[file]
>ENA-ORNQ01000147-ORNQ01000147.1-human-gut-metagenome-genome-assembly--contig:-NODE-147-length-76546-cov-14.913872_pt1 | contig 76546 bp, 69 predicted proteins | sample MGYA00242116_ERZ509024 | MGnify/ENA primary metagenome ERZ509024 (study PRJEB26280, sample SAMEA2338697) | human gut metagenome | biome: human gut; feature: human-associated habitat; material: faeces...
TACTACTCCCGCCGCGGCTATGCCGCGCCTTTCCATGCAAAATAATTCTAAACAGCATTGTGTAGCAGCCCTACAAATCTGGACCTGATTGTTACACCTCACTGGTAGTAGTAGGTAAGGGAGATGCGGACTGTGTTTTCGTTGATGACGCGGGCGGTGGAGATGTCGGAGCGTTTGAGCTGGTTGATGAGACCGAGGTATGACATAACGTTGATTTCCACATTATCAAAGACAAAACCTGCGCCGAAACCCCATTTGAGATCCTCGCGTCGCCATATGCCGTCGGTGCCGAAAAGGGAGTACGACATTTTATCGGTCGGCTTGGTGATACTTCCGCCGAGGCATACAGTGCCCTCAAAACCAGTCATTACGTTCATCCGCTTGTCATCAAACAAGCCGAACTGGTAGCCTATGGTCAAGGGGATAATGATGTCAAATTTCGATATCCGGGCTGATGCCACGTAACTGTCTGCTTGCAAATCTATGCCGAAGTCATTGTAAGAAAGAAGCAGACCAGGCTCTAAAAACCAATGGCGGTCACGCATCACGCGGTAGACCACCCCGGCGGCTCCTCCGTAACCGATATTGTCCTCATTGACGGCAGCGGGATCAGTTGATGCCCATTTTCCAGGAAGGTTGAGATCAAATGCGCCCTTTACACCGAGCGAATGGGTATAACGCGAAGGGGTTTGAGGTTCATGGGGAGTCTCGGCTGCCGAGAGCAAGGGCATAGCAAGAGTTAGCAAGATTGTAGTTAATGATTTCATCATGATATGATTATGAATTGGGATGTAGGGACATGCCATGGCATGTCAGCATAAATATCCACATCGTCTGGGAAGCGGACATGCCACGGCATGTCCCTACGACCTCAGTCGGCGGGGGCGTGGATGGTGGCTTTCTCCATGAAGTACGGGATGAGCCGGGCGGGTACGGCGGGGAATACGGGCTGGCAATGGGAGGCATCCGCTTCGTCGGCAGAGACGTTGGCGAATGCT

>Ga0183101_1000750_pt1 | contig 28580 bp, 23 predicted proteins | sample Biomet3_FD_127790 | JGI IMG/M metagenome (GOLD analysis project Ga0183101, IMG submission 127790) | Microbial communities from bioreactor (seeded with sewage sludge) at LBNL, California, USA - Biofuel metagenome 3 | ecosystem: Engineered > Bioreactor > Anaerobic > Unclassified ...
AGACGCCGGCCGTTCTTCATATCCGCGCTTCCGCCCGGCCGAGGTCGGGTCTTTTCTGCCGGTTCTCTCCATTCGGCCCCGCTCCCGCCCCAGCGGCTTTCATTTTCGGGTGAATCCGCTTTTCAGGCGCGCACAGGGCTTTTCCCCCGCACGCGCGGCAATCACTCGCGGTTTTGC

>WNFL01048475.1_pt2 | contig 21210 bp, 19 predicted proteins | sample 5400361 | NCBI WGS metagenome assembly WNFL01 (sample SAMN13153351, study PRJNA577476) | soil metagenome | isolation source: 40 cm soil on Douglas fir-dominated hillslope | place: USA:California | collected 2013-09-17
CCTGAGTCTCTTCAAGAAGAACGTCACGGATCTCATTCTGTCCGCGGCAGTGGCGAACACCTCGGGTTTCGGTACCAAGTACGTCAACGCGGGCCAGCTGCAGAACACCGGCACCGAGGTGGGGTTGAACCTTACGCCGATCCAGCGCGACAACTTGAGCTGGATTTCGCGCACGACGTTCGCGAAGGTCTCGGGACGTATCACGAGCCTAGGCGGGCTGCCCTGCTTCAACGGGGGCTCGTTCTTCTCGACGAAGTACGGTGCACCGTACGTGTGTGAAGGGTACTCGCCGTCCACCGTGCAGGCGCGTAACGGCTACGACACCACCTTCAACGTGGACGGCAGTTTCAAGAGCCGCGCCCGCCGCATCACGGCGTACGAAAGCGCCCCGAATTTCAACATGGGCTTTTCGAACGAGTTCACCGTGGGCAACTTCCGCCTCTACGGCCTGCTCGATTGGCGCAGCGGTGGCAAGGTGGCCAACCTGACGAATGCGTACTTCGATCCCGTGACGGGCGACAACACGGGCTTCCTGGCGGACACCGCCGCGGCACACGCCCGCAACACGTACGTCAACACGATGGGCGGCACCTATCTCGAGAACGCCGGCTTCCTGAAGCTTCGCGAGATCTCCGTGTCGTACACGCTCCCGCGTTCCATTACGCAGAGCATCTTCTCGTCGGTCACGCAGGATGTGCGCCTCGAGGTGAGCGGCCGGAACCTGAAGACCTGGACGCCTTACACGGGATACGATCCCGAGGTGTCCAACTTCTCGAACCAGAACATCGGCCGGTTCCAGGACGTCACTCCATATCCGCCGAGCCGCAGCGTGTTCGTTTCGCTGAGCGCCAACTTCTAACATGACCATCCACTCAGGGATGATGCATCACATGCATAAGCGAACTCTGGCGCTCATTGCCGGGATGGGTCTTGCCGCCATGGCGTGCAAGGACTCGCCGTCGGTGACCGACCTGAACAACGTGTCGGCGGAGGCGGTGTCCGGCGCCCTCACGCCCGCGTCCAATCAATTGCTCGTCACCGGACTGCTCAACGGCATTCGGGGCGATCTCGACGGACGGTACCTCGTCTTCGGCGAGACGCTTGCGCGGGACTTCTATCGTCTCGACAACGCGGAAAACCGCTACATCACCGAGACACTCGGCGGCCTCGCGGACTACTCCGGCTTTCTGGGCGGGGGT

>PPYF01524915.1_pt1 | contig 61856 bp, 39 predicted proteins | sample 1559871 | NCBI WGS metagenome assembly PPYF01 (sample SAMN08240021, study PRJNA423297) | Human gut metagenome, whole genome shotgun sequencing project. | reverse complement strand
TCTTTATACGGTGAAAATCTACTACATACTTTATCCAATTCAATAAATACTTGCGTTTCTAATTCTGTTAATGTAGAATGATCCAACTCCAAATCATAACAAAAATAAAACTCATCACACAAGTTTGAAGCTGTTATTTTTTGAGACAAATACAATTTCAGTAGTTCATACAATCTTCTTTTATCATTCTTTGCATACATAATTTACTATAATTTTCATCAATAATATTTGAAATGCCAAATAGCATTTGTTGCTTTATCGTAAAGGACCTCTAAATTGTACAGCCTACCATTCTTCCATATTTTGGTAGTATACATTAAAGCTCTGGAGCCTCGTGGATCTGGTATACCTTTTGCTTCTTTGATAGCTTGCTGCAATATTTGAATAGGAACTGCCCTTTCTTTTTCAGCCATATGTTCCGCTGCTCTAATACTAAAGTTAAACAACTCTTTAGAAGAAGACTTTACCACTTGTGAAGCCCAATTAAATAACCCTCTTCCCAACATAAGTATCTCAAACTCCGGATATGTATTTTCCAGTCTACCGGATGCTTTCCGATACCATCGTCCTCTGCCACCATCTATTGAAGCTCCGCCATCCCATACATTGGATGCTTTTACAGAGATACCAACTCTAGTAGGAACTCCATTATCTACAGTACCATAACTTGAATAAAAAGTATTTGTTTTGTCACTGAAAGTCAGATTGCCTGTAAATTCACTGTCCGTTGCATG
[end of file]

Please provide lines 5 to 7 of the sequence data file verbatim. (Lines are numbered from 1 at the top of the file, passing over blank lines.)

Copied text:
>WNFL01048475.1_pt2 | contig 21210 bp, 19 predicted proteins | sample 5400361 | NCBI WGS metagenome assembly WNFL01 (sample SAMN13153351, study PRJNA577476) | soil metagenome | isolation source: 40 cm soil on Douglas fir-dominated hillslope | place: USA:California | collected 2013-09-17
CCTGAGTCTCTTCAAGAAGAACGTCACGGATCTCATTCTGTCCGCGGCAGTGGCGAACACCTCGGGTTTCGGTACCAAGTACGTCAACGCGGGCCAGCTGCAGAACACCGGCACCGAGGTGGGGTTGAACCTTACGCCGATCCAGCGCGACAACTTGAGCTGGATTTCGCGCACGACGTTCGCGAAGGTCTCGGGACGTATCACGAGCCTAGGCGGGCTGCCCTGCTTCAACGGGGGCTCGTTCTTCTCGACGAAGTACGGTGCACCGTACGTGTGTGAAGGGTACTCGCCGTCCACCGTGCAGGCGCGTAACGGCTACGACACCACCTTCAACGTGGACGGCAGTTTCAAGAGCCGCGCCCGCCGCATCACGGCGTACGAAAGCGCCCCGAATTTCAACATGGGCTTTTCGAACGAGTTCACCGTGGGCAACTTCCGCCTCTACGGCCTGCTCGATTGGCGCAGCGGTGGCAAGGTGGCCAACCTGACGAATGCGTACTTCGATCCCGTGACGGGCGACAACACGGGCTTCCTGGCGGACACCGCCGCGGCACACGCCCGCAACACGTACGTCAACACGATGGGCGGCACCTATCTCGAGAACGCCGGCTTCCTGAAGCTTCGCGAGATCTCCGTGTCGTACACGCTCCCGCGTTCCATTACGCAGAGCATCTTCTCGTCGGTCACGCAGGATGTGCGCCTCGAGGTGAGCGGCCGGAACCTGAAGACCTGGACGCCTTACACGGGATACGATCCCGAGGTGTCCAACTTCTCGAACCAGAACATCGGCCGGTTCCAGGACGTCACTCCATATCCGCCGAGCCGCAGCGTGTTCGTTTCGCTGAGCGCCAACTTCTAACATGACCATCCACTCAGGGATGATGCATCACATGCATAAGCGAACTCTGGCGCTCATTGCCGGGATGGGTCTTGCCGCCATGGCGTGCAAGGACTCGCCGTCGGTGACCGACCTGAACAACGTGTCGGCGGAGGCGGTGTCCGGCGCCCTCACGCCCGCGTCCAATCAATTGCTCGTCACCGGACTGCTCAACGGCATTCGGGGCGATCTCGACGGACGGTACCTCGTCTTCGGCGAGACGCTTGCGCGGGACTTCTATCGTCTCGACAACGCGGAAAACCGCTACATCACCGAGACACTCGGCGGCCTCGCGGACTACTCCGGCTTTCTGGGCGGGGGT

>PPYF01524915.1_pt1 | contig 61856 bp, 39 predicted proteins | sample 1559871 | NCBI WGS metagenome assembly PPYF01 (sample SAMN08240021, study PRJNA423297) | Human gut metagenome, whole genome shotgun sequencing project. | reverse complement strand